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The education revolution

23 December 2014
by Guest author

1914 2014To mark the centenary of The First World War, we will be publishing a series of articles looking at what has changed over the last century in a number of domains. Today’s post is by Eric Charbonnier of the OECD Education Directorate

If there’s one thing that’s changed rapidly over the past 100 years, it’s education. University for example used to be reserved for a small elite, whereas now around 40% of 25-34 year olds in OECD countries graduate from the education system with a higher diploma. Qualifications still play a major role in career development. The higher the diploma, the more its holder is likely to contribute to economic growth and, especially in the recent economic downturn, be protected from the worst impacts of the crisis. This is particularly true in France and other European countries where those with no qualifications find themselves in an extremely precarious position in the job market.

Mass expansion of higher education has other consequences too. A high school diploma used to open the door to many professions, but now that it has become the norm in most OECD countries, it no longer sets the graduate apart as it used to. It could even be argued that the main impact of such a diploma is now negative in a sense, since not having one has a bigger impact on a young person’s prospects than having one. Diplomas awarded for a general course are affected most. They are now seen as a stepping stone on the way to further education, rather than a milestone marking the transition to adult life and entry into the workforce.

Even France’s famous baccalaureate is coming under increasing criticism as being too expensive, too easy to obtain, and offering few prospects as such, despite its status as an irreproachable “national treasure”. Despite strong historical links dating from its support by Napoleon in 1808, there’s no doubt that the “bac” will evolve in the coming years to become more like what is found in other OECD countries – a diploma based on continuous assessment and a final exam that is limited to the fundamentals.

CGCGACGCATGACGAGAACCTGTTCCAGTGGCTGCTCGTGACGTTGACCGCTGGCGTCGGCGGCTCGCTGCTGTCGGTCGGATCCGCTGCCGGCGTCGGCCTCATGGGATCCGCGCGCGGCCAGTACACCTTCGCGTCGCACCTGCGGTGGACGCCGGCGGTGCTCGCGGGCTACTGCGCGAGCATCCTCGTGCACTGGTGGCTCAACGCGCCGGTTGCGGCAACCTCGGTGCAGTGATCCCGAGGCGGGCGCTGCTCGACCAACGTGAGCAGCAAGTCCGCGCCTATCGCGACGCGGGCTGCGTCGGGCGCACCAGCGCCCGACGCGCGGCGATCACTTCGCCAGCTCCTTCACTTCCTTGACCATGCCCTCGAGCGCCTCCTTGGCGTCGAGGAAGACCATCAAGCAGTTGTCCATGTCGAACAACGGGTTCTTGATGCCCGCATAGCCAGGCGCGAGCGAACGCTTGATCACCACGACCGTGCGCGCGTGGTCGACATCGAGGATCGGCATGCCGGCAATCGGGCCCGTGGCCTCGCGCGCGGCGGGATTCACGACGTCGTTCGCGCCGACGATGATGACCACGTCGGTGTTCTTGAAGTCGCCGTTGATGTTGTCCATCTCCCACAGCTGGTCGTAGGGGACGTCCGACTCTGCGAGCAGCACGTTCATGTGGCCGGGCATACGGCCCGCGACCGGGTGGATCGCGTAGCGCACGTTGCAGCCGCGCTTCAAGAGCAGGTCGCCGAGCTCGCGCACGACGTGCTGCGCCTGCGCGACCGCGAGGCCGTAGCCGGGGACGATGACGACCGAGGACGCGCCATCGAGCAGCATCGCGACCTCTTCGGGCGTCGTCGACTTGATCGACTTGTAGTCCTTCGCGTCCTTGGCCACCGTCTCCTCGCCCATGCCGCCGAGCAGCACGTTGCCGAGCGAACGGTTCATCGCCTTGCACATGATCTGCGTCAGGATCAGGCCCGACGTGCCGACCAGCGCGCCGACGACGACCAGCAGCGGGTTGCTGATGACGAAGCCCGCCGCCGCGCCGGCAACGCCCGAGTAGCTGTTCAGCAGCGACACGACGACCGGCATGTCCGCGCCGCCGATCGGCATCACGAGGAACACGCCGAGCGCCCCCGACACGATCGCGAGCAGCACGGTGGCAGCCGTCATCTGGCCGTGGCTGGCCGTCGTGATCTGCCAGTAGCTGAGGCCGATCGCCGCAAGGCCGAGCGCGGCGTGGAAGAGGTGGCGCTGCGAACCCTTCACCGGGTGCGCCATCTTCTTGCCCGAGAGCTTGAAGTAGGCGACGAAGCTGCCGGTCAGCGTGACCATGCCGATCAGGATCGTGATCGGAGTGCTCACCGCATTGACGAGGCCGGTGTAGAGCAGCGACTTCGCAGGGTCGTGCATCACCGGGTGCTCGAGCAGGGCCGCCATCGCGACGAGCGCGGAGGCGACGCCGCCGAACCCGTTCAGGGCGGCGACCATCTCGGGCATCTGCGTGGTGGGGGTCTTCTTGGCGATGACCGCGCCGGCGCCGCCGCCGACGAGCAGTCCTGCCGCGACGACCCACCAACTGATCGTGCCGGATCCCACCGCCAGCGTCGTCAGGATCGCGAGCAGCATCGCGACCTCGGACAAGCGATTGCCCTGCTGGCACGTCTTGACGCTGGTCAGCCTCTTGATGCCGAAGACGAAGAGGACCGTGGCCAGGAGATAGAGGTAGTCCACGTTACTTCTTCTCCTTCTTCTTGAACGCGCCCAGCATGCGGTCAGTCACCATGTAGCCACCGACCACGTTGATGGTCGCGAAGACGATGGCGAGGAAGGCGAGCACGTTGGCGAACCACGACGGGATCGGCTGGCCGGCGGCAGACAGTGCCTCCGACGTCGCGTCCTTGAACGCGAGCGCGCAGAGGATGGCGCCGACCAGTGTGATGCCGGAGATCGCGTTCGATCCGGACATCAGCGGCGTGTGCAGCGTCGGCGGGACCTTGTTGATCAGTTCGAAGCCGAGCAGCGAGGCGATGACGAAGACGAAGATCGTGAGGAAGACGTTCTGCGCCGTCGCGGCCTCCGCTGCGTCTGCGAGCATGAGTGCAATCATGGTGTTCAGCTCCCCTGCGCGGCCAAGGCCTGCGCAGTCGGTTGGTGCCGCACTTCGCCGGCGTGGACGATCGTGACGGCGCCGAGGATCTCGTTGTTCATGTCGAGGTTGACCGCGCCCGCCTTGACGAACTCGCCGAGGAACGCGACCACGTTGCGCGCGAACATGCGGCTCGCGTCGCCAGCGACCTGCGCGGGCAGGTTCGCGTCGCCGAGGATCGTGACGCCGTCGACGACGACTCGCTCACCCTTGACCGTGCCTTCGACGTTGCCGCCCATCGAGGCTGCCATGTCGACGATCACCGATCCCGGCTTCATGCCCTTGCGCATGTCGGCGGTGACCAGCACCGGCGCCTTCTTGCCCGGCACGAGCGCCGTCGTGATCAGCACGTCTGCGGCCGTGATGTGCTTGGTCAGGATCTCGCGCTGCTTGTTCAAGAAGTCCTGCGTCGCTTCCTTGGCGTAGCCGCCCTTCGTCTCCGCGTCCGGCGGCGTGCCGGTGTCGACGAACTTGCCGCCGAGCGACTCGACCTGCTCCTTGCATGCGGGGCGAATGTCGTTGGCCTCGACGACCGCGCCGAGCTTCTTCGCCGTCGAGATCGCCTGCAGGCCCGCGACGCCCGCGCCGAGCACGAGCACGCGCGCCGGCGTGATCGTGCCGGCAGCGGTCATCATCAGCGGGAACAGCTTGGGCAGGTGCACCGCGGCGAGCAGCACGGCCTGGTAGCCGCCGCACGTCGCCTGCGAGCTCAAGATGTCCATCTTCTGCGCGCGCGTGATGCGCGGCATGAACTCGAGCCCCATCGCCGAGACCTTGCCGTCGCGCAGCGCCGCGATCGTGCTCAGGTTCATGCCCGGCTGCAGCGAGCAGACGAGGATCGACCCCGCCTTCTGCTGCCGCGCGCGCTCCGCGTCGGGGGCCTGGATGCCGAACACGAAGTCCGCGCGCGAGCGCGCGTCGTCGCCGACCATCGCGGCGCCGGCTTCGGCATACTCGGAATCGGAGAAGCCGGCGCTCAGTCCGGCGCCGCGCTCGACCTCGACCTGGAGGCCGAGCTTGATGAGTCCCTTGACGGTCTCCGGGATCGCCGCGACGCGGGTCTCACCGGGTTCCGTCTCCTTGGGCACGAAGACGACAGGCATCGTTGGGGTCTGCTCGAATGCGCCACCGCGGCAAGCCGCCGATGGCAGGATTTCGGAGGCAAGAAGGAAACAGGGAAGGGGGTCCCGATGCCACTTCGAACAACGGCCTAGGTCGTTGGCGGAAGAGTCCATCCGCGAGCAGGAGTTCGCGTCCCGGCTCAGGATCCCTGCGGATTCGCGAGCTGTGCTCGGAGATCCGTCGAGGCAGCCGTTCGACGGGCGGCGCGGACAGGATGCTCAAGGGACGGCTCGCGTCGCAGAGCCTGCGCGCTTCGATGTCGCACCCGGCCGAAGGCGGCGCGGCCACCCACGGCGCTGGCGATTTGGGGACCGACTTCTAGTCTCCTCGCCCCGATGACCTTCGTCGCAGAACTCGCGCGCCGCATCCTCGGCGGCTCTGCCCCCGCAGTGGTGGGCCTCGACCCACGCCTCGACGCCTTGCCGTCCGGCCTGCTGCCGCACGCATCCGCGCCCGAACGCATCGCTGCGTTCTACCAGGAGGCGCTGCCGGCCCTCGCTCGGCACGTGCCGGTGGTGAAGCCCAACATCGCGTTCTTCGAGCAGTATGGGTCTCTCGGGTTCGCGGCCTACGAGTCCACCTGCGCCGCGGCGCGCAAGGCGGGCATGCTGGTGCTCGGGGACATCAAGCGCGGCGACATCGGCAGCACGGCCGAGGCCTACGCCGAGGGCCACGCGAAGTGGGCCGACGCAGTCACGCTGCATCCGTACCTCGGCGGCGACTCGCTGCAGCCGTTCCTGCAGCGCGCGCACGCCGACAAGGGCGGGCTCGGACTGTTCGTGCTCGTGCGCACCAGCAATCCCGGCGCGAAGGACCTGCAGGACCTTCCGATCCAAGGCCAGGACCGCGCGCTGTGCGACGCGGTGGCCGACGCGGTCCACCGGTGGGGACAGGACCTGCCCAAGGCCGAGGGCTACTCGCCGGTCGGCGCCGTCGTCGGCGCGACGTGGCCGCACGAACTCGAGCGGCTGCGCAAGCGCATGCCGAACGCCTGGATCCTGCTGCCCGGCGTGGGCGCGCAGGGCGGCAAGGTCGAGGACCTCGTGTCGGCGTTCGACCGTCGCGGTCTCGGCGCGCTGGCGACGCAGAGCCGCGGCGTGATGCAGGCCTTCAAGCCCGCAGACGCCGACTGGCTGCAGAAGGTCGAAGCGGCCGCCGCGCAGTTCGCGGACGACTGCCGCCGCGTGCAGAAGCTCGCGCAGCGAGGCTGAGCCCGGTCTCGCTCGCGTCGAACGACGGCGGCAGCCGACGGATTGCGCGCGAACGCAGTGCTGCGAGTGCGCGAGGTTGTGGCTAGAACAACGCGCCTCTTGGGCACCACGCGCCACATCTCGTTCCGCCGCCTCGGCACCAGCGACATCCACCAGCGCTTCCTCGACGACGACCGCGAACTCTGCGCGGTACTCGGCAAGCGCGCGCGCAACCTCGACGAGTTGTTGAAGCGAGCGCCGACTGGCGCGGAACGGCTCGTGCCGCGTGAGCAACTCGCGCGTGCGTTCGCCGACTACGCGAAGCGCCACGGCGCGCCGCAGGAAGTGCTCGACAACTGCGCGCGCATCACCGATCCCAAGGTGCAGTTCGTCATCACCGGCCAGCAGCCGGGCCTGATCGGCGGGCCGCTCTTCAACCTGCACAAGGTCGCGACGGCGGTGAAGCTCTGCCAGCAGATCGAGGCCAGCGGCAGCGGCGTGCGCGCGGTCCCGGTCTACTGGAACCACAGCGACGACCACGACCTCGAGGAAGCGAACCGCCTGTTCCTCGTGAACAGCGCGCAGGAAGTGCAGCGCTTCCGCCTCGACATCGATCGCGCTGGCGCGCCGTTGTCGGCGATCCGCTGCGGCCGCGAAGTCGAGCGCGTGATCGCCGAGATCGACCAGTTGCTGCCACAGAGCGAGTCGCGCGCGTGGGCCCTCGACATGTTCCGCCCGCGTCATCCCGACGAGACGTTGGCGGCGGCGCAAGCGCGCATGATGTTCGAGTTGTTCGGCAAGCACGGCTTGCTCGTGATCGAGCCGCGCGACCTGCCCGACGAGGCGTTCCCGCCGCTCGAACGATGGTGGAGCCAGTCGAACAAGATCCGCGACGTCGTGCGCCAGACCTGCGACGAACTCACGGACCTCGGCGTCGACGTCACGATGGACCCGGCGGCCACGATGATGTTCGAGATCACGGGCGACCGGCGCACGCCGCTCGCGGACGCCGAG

Access to education has become more democratic, even if social disparities still remain too important. But the gap is nothing like it was before. To return to the baccalaureate for a minute, the first woman wasn’t allowed to sit the exam until 1861, and even then, it was another half a century (1924) before men and women answered the same questions.

As well as becoming more democratic, education has become more globalised, with countries competing to attract the best students. The number of students studying in a foreign country was multiplied by 5 over 1975-2012, rising from 800,000 to 4.5 million. This trend looks set to strengthen in the coming years, and countries will develop multiple strategies not just to attract students, but to keep them in their workforce after graduation, as Australia and New Zealand do already.

The sudden transformations brought about by mass education and globalised education were not foreseen, but access to education and knowledge now condition success and personal fulfilment in modern society. Despite all the changes since 1914 though, one thing remains the same: the role of teachers is as central is transmitting knowledge nowadays as it has been since the dawn of time, despite the constant changes to their profession. When you read about schools a hundred years ago, or look at the early class photos, it’s striking how similar all the pupils are. Today, many teachers are used to having children from a wide range of backgrounds in their class. Teaching methods have changed significantly too, as has the level of knowledge and professionalism demanded of staff. But in 2014 as in 1914, teachers are still the key to students’ success, which is why a growing number of OECD countries are placing teachers’ initial training and professional development at the heart of education reforms.

Even if there has been a revolution in schooling over the past century, the quality of an education system will never be greater than the quality of its teachers. It was true in 1914, remains true in 2014, and will no doubt still be true in 2114.

Useful links

Education GPS, the OECD source for internationally comparable data and analysis on education

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